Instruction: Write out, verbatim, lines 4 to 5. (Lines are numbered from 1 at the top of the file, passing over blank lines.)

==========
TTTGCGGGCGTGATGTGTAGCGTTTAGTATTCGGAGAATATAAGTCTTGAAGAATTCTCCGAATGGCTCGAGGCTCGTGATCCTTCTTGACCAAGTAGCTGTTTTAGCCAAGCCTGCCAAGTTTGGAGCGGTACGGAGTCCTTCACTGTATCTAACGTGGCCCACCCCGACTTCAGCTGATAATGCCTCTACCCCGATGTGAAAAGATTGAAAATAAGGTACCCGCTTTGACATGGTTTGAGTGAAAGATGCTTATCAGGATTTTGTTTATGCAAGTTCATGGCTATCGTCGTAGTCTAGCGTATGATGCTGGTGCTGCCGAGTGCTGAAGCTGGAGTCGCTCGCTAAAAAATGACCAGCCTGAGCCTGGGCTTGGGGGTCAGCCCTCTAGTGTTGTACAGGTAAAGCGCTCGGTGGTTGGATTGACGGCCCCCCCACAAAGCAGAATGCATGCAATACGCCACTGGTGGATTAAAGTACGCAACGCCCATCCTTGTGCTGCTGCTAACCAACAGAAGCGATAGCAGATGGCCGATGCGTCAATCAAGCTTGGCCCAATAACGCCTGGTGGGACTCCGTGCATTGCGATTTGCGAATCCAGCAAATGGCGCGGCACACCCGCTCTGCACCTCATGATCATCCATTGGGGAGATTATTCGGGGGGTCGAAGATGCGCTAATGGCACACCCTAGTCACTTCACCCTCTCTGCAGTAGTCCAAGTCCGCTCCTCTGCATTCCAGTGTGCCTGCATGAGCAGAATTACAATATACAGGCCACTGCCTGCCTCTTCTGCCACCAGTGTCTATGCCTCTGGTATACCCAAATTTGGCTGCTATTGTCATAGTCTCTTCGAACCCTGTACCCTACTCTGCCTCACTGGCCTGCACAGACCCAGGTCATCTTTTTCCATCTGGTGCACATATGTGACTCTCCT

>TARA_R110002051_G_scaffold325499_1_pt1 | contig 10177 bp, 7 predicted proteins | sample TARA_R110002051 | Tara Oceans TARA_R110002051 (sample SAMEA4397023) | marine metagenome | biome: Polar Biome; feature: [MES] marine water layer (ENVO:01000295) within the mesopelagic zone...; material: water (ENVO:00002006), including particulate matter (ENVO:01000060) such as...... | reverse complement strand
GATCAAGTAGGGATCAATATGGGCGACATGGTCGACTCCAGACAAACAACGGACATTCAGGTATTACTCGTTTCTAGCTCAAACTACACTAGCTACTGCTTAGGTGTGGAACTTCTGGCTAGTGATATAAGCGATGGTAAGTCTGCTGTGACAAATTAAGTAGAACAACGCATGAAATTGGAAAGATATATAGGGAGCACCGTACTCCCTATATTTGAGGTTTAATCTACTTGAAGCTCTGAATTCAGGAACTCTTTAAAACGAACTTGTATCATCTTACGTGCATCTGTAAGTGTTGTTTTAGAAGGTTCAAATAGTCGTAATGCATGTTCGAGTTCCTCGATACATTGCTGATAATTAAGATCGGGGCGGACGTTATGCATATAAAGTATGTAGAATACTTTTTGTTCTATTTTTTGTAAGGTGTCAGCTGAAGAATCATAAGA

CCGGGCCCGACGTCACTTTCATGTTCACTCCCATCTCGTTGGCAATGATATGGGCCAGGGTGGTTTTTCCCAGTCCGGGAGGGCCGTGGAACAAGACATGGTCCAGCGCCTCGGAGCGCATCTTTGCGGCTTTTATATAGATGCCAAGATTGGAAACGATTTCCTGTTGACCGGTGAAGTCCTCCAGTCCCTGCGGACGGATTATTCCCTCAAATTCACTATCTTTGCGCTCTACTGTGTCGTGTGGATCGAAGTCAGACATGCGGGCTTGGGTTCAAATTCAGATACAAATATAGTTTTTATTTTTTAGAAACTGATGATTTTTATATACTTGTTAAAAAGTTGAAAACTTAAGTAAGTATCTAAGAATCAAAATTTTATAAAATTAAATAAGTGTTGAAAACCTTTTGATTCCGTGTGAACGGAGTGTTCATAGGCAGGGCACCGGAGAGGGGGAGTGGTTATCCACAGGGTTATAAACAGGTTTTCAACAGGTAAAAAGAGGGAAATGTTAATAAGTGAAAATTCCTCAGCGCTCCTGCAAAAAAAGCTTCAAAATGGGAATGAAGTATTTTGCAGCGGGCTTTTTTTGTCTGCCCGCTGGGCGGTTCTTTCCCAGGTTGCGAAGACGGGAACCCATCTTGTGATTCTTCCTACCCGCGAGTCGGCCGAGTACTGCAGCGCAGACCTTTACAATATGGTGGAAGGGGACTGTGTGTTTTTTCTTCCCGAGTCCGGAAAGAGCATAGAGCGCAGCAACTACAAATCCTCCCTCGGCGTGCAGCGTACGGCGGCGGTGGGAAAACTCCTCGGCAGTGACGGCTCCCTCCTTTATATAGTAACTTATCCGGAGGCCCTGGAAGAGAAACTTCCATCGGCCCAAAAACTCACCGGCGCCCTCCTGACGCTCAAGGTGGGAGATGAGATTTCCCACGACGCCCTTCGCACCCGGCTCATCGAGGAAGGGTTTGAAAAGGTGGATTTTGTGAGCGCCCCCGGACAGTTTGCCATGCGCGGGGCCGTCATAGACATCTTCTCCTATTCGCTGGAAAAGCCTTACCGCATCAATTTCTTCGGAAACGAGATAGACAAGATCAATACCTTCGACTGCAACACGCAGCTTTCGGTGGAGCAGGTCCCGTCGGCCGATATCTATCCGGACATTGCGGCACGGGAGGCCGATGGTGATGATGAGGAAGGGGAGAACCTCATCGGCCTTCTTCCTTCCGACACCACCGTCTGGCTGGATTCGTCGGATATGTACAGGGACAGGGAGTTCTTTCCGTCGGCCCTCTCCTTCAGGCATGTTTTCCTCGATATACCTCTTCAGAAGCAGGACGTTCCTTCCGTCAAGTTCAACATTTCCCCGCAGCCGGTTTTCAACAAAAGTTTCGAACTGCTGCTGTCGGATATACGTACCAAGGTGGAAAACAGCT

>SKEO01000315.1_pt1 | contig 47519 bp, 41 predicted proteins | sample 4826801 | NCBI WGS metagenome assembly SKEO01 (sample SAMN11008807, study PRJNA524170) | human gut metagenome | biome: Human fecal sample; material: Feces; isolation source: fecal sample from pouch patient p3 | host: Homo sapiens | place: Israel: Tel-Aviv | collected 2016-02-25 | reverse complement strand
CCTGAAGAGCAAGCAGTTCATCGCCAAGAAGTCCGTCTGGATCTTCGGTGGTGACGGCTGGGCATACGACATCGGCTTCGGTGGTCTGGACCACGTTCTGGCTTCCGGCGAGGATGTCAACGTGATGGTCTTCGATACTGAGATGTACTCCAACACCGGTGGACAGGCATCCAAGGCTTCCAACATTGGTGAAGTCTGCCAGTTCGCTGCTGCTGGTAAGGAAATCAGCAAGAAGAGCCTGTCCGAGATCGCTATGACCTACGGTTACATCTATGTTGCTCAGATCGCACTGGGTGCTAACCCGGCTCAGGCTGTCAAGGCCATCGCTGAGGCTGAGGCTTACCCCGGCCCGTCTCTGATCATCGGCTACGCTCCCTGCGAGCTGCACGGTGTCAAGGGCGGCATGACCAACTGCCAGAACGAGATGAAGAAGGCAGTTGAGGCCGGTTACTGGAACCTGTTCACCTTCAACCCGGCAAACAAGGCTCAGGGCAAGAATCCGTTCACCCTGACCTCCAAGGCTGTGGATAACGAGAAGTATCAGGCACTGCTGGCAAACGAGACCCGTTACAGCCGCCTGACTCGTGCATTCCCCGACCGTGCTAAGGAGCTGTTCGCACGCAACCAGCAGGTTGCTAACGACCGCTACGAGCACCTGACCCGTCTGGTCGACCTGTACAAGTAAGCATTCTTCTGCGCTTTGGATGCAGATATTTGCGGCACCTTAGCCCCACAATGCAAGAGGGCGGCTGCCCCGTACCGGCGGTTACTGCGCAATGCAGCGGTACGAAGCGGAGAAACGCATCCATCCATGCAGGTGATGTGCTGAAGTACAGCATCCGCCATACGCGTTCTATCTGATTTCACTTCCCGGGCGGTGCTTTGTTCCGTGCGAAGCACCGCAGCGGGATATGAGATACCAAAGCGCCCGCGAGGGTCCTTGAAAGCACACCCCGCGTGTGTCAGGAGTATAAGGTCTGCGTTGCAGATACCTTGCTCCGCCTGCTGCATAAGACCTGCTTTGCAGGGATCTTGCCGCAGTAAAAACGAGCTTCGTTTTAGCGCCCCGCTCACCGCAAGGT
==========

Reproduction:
CCGGGCCCGACGTCACTTTCATGTTCACTCCCATCTCGTTGGCAATGATATGGGCCAGGGTGGTTTTTCCCAGTCCGGGAGGGCCGTGGAACAAGACATGGTCCAGCGCCTCGGAGCGCATCTTTGCGGCTTTTATATAGATGCCAAGATTGGAAACGATTTCCTGTTGACCGGTGAAGTCCTCCAGTCCCTGCGGACGGATTATTCCCTCAAATTCACTATCTTTGCGCTCTACTGTGTCGTGTGGATCGAAGTCAGACATGCGGGCTTGGGTTCAAATTCAGATACAAATATAGTTTTTATTTTTTAGAAACTGATGATTTTTATATACTTGTTAAAAAGTTGAAAACTTAAGTAAGTATCTAAGAATCAAAATTTTATAAAATTAAATAAGTGTTGAAAACCTTTTGATTCCGTGTGAACGGAGTGTTCATAGGCAGGGCACCGGAGAGGGGGAGTGGTTATCCACAGGGTTATAAACAGGTTTTCAACAGGTAAAAAGAGGGAAATGTTAATAAGTGAAAATTCCTCAGCGCTCCTGCAAAAAAAGCTTCAAAATGGGAATGAAGTATTTTGCAGCGGGCTTTTTTTGTCTGCCCGCTGGGCGGTTCTTTCCCAGGTTGCGAAGACGGGAACCCATCTTGTGATTCTTCCTACCCGCGAGTCGGCCGAGTACTGCAGCGCAGACCTTTACAATATGGTGGAAGGGGACTGTGTGTTTTTTCTTCCCGAGTCCGGAAAGAGCATAGAGCGCAGCAACTACAAATCCTCCCTCGGCGTGCAGCGTACGGCGGCGGTGGGAAAACTCCTCGGCAGTGACGGCTCCCTCCTTTATATAGTAACTTATCCGGAGGCCCTGGAAGAGAAACTTCCATCGGCCCAAAAACTCACCGGCGCCCTCCTGACGCTCAAGGTGGGAGATGAGATTTCCCACGACGCCCTTCGCACCCGGCTCATCGAGGAAGGGTTTGAAAAGGTGGATTTTGTGAGCGCCCCCGGACAGTTTGCCATGCGCGGGGCCGTCATAGACATCTTCTCCTATTCGCTGGAAAAGCCTTACCGCATCAATTTCTTCGGAAACGAGATAGACAAGATCAATACCTTCGACTGCAACACGCAGCTTTCGGTGGAGCAGGTCCCGTCGGCCGATATCTATCCGGACATTGCGGCACGGGAGGCCGATGGTGATGATGAGGAAGGGGAGAACCTCATCGGCCTTCTTCCTTCCGACACCACCGTCTGGCTGGATTCGTCGGATATGTACAGGGACAGGGAGTTCTTTCCGTCGGCCCTCTCCTTCAGGCATGTTTTCCTCGATATACCTCTTCAGAAGCAGGACGTTCCTTCCGTCAAGTTCAACATTTCCCCGCAGCCGGTTTTCAACAAAAGTTTCGAACTGCTGCTGTCGGATATACGTACCAAGGTGGAAAACAGCT

>SKEO01000315.1_pt1 | contig 47519 bp, 41 predicted proteins | sample 4826801 | NCBI WGS metagenome assembly SKEO01 (sample SAMN11008807, study PRJNA524170) | human gut metagenome | biome: Human fecal sample; material: Feces; isolation source: fecal sample from pouch patient p3 | host: Homo sapiens | place: Israel: Tel-Aviv | collected 2016-02-25 | reverse complement strand